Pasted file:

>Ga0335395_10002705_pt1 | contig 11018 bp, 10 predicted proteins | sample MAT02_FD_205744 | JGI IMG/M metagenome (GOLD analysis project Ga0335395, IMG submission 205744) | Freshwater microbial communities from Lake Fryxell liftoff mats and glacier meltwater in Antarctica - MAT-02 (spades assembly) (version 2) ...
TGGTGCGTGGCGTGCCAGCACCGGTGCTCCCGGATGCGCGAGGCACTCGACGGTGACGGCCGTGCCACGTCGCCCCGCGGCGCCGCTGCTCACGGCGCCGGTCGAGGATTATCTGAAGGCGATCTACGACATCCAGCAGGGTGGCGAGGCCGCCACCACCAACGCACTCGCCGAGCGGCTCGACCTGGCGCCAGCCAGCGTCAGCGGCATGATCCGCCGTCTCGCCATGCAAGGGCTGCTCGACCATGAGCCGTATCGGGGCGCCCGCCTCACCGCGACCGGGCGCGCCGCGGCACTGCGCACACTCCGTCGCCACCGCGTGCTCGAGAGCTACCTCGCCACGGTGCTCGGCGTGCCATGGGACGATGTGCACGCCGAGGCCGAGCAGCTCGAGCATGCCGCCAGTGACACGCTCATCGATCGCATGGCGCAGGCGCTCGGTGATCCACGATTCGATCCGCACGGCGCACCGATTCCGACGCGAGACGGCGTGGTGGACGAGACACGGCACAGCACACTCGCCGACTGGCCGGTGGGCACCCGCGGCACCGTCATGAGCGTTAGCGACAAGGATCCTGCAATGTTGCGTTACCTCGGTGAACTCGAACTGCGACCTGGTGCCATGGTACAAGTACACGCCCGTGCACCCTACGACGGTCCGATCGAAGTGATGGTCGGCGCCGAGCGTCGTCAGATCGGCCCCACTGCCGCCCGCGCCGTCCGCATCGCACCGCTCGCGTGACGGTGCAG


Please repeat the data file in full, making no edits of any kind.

>Ga0335395_10002705_pt1 | contig 11018 bp, 10 predicted proteins | sample MAT02_FD_205744 | JGI IMG/M metagenome (GOLD analysis project Ga0335395, IMG submission 205744) | Freshwater microbial communities from Lake Fryxell liftoff mats and glacier meltwater in Antarctica - MAT-02 (spades assembly) (version 2) ...
TGGTGCGTGGCGTGCCAGCACCGGTGCTCCCGGATGCGCGAGGCACTCGACGGTGACGGCCGTGCCACGTCGCCCCGCGGCGCCGCTGCTCACGGCGCCGGTCGAGGATTATCTGAAGGCGATCTACGACATCCAGCAGGGTGGCGAGGCCGCCACCACCAACGCACTCGCCGAGCGGCTCGACCTGGCGCCAGCCAGCGTCAGCGGCATGATCCGCCGTCTCGCCATGCAAGGGCTGCTCGACCATGAGCCGTATCGGGGCGCCCGCCTCACCGCGACCGGGCGCGCCGCGGCACTGCGCACACTCCGTCGCCACCGCGTGCTCGAGAGCTACCTCGCCACGGTGCTCGGCGTGCCATGGGACGATGTGCACGCCGAGGCCGAGCAGCTCGAGCATGCCGCCAGTGACACGCTCATCGATCGCATGGCGCAGGCGCTCGGTGATCCACGATTCGATCCGCACGGCGCACCGATTCCGACGCGAGACGGCGTGGTGGACGAGACACGGCACAGCACACTCGCCGACTGGCCGGTGGGCACCCGCGGCACCGTCATGAGCGTTAGCGACAAGGATCCTGCAATGTTGCGTTACCTCGGTGAACTCGAACTGCGACCTGGTGCCATGGTACAAGTACACGCCCGTGCACCCTACGACGGTCCGATCGAAGTGATGGTCGGCGCCGAGCGTCGTCAGATCGGCCCCACTGCCGCCCGCGCCGTCCGCATCGCACCGCTCGCGTGACGGTGCAG